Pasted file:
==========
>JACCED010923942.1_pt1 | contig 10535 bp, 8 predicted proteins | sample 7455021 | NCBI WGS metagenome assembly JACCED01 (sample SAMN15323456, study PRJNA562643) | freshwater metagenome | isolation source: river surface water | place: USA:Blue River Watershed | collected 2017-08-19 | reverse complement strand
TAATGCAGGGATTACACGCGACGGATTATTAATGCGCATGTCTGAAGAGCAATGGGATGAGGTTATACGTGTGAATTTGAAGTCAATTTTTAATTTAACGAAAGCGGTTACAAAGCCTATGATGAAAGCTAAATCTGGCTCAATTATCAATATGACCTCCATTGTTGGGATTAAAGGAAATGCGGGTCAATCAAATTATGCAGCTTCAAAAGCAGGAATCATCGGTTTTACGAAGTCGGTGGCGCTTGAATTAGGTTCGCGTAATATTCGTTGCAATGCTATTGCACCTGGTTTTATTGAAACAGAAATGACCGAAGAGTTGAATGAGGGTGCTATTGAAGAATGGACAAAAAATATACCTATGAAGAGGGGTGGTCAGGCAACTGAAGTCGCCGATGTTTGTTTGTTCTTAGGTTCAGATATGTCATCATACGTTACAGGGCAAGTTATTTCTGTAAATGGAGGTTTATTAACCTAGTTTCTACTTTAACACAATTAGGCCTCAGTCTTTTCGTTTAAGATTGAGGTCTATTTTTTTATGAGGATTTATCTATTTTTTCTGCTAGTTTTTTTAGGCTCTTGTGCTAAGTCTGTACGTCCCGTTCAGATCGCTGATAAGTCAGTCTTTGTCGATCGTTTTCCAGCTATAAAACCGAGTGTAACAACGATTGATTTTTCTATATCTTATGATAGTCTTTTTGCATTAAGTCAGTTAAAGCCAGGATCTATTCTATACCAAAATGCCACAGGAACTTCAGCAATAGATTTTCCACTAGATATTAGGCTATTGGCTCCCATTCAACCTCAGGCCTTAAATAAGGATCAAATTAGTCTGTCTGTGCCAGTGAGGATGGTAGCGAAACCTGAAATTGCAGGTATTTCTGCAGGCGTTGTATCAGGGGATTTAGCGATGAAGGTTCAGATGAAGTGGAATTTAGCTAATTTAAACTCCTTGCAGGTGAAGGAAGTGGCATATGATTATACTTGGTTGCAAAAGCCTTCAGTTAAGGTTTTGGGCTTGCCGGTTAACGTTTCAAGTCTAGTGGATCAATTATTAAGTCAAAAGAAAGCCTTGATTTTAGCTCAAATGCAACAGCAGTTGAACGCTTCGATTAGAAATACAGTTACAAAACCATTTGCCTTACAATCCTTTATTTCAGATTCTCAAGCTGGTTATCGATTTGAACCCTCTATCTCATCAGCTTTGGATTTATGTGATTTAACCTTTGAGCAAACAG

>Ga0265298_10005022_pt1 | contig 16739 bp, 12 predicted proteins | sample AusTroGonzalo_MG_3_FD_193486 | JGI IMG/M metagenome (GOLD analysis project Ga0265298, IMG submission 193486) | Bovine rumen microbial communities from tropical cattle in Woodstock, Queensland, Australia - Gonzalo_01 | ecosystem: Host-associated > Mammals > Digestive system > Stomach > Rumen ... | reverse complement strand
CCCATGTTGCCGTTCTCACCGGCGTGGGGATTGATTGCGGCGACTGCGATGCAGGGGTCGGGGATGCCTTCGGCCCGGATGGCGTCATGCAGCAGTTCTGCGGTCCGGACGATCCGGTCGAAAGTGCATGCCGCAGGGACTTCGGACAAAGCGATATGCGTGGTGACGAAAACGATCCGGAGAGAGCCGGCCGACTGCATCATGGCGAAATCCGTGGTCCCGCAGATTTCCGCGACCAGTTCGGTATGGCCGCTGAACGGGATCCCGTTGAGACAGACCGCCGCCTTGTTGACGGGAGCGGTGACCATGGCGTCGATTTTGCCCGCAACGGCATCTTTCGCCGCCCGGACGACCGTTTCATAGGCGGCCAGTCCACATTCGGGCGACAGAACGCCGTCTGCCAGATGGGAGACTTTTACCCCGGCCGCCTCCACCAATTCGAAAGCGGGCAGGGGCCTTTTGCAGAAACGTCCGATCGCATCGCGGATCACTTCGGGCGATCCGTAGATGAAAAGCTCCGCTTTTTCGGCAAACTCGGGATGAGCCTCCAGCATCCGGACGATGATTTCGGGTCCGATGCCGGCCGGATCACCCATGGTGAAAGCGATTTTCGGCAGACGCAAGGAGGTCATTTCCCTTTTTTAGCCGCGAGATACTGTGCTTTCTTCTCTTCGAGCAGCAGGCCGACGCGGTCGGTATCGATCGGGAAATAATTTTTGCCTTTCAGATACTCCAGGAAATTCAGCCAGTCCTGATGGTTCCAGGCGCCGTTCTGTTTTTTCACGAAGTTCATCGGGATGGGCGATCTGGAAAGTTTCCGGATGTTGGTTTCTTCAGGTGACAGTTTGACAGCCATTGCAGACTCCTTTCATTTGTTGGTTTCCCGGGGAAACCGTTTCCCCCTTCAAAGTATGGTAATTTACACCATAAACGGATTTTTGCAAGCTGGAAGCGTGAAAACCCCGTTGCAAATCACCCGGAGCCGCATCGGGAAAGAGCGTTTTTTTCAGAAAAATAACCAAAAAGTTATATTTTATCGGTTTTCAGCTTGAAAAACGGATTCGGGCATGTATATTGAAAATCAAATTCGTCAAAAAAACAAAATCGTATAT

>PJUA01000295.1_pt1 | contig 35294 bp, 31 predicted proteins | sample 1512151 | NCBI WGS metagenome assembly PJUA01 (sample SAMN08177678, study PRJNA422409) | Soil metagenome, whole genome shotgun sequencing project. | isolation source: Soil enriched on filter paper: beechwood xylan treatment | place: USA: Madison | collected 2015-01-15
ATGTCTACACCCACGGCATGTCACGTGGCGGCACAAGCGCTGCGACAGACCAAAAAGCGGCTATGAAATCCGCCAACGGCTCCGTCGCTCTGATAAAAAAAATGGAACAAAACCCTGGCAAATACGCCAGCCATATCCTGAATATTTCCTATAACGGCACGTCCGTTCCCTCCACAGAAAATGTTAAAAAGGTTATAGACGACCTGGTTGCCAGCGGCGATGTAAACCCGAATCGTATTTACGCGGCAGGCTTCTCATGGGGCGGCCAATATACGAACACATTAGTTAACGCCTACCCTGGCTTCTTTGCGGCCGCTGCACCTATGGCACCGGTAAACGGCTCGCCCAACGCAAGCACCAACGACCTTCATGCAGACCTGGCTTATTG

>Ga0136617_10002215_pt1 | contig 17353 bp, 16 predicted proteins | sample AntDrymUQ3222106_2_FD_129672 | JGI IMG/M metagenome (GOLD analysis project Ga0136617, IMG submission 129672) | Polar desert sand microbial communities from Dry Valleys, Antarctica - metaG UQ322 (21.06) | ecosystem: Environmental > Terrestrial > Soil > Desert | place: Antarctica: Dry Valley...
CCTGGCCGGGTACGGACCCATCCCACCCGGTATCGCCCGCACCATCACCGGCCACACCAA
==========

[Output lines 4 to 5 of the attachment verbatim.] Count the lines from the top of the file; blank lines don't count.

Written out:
CCCATGTTGCCGTTCTCACCGGCGTGGGGATTGATTGCGGCGACTGCGATGCAGGGGTCGGGGATGCCTTCGGCCCGGATGGCGTCATGCAGCAGTTCTGCGGTCCGGACGATCCGGTCGAAAGTGCATGCCGCAGGGACTTCGGACAAAGCGATATGCGTGGTGACGAAAACGATCCGGAGAGAGCCGGCCGACTGCATCATGGCGAAATCCGTGGTCCCGCAGATTTCCGCGACCAGTTCGGTATGGCCGCTGAACGGGATCCCGTTGAGACAGACCGCCGCCTTGTTGACGGGAGCGGTGACCATGGCGTCGATTTTGCCCGCAACGGCATCTTTCGCCGCCCGGACGACCGTTTCATAGGCGGCCAGTCCACATTCGGGCGACAGAACGCCGTCTGCCAGATGGGAGACTTTTACCCCGGCCGCCTCCACCAATTCGAAAGCGGGCAGGGGCCTTTTGCAGAAACGTCCGATCGCATCGCGGATCACTTCGGGCGATCCGTAGATGAAAAGCTCCGCTTTTTCGGCAAACTCGGGATGAGCCTCCAGCATCCGGACGATGATTTCGGGTCCGATGCCGGCCGGATCACCCATGGTGAAAGCGATTTTCGGCAGACGCAAGGAGGTCATTTCCCTTTTTTAGCCGCGAGATACTGTGCTTTCTTCTCTTCGAGCAGCAGGCCGACGCGGTCGGTATCGATCGGGAAATAATTTTTGCCTTTCAGATACTCCAGGAAATTCAGCCAGTCCTGATGGTTCCAGGCGCCGTTCTGTTTTTTCACGAAGTTCATCGGGATGGGCGATCTGGAAAGTTTCCGGATGTTGGTTTCTTCAGGTGACAGTTTGACAGCCATTGCAGACTCCTTTCATTTGTTGGTTTCCCGGGGAAACCGTTTCCCCCTTCAAAGTATGGTAATTTACACCATAAACGGATTTTTGCAAGCTGGAAGCGTGAAAACCCCGTTGCAAATCACCCGGAGCCGCATCGGGAAAGAGCGTTTTTTTCAGAAAAATAACCAAAAAGTTATATTTTATCGGTTTTCAGCTTGAAAAACGGATTCGGGCATGTATATTGAAAATCAAATTCGTCAAAAAAACAAAATCGTATAT

>PJUA01000295.1_pt1 | contig 35294 bp, 31 predicted proteins | sample 1512151 | NCBI WGS metagenome assembly PJUA01 (sample SAMN08177678, study PRJNA422409) | Soil metagenome, whole genome shotgun sequencing project. | isolation source: Soil enriched on filter paper: beechwood xylan treatment | place: USA: Madison | collected 2015-01-15